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January 2019

Cultural Article


by Tomomi Dodd

Many Japanese people visit shrines or temples at New Years in a practice called “Hatsu-moude.” “Hatsu” means new or first, and “Moude” means visiting shrines or temples.

Traditionally people are supposed to visit their local shrines or temples. This is because it is believed that the spirits worshipped in local shrines or temples protect their regional areas. However, there is no strict rule, and many people visit big places such as “Meiji Shrine” in Tokyo or “Kawasaki-daishi” in Kanagawa Prefecture. People pray to God/spirits to show them appreciation for the last year and to wish for a good new year. Some people wear kimonos to go to Hatsu-moude. Some people wear new clothes, including underwear, as it is a Japanese custom to refresh oneself in the new year.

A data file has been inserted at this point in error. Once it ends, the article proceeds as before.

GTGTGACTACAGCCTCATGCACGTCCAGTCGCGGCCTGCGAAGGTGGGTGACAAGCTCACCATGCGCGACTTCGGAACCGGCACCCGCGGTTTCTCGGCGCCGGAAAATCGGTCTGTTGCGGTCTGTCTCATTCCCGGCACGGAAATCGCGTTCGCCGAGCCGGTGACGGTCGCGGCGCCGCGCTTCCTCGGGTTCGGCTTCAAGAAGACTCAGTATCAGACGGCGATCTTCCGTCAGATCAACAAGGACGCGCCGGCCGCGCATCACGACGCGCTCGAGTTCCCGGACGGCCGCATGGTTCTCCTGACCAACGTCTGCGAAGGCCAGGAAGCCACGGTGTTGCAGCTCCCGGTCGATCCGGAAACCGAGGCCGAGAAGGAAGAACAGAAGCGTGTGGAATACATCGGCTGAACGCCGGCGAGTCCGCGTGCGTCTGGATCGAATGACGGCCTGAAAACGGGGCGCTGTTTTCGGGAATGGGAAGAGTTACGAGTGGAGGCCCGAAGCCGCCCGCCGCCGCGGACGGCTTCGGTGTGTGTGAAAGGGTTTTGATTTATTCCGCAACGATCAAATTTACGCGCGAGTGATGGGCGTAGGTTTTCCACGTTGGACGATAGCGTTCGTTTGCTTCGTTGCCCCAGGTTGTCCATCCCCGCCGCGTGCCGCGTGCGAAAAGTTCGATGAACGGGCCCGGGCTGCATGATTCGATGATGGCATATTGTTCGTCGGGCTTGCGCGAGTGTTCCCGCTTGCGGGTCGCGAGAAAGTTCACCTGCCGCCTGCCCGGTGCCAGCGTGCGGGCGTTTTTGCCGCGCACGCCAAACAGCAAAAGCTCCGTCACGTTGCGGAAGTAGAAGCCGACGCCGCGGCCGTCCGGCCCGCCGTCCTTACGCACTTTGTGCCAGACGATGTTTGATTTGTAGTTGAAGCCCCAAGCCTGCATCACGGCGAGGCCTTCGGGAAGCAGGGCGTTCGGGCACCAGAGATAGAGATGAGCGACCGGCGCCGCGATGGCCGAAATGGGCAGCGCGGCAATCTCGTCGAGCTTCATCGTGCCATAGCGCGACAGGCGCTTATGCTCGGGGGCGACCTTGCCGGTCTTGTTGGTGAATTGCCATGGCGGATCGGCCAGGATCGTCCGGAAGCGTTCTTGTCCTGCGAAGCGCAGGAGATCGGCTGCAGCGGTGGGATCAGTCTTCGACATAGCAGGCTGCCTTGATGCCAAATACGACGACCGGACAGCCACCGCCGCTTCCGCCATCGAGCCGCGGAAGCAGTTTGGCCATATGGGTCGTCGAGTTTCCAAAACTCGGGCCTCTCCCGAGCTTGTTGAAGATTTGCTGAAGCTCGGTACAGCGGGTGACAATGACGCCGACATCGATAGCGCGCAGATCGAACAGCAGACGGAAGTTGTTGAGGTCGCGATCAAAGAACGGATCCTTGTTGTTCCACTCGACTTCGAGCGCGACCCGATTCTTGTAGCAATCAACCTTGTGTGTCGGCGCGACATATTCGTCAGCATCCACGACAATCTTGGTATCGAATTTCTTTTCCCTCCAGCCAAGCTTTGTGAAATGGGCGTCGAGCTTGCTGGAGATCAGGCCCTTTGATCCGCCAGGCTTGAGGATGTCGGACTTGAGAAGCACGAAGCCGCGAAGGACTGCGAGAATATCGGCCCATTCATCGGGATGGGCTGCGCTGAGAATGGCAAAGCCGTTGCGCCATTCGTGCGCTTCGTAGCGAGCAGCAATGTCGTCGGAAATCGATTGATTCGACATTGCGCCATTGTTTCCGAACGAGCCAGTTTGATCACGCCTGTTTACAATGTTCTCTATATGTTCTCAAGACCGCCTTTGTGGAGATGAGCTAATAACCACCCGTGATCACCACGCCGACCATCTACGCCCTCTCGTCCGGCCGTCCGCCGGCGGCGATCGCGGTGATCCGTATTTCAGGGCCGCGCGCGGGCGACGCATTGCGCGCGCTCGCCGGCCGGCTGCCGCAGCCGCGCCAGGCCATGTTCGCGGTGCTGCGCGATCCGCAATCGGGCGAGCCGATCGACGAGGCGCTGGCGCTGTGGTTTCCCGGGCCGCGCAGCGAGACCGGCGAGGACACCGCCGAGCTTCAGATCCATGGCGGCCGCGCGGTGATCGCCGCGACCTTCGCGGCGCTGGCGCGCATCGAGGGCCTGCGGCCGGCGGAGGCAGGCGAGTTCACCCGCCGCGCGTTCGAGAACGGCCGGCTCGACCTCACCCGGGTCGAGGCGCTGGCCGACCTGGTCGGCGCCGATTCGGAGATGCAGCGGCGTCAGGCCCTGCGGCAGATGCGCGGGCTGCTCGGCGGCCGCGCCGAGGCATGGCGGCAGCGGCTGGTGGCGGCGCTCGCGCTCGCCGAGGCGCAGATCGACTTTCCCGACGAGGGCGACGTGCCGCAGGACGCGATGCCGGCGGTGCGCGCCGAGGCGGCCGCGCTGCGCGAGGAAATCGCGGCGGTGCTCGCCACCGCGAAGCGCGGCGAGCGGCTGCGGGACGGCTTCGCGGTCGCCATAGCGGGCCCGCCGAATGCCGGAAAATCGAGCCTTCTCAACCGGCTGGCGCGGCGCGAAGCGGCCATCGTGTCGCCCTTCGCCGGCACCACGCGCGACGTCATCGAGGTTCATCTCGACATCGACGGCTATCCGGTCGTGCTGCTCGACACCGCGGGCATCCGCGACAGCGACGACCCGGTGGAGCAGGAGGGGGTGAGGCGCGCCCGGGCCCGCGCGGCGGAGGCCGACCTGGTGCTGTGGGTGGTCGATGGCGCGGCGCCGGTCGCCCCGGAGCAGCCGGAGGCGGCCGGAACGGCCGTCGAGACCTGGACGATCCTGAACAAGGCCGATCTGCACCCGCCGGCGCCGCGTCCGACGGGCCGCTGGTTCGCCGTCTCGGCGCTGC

( DSC_4405 by Éric Fournié is licensed under CC BY-NC 2.0 )

It is said that Hatsu-moude became popular in Japan after World War II as the development of transportation progressed. Many people start Hatsu-moude after midnight, despite the cold weather and long lines, as trains operate 24 hours on Dec 31st through Jan 1st , and there will be food trucks waiting for visitors at many temples and shrines.

( 靖國神社 初詣 2012 by CLF is licensed under CC BY-NC-ND 2.0 )

People also draw fortune slips at shrines or temples. These are called “omikuji.” Each omikuji predicts different levels of luck for the new year: very good luck, good luck, OK luck, bad luck, or extremely bad luck. It also tells your fortune in specific areas of your life, such as health, romance, money, and education. Many people tie them to the trees at the grounds of shrines or temples after reading them, as it is believed you can tie a bond with God by doing so.

( kichi by fui :-) is licensed under CC BY-NC-ND 2.0)

I recommend you go to Hatsu-moude if you ever have a chance to visit Japan during the new year.

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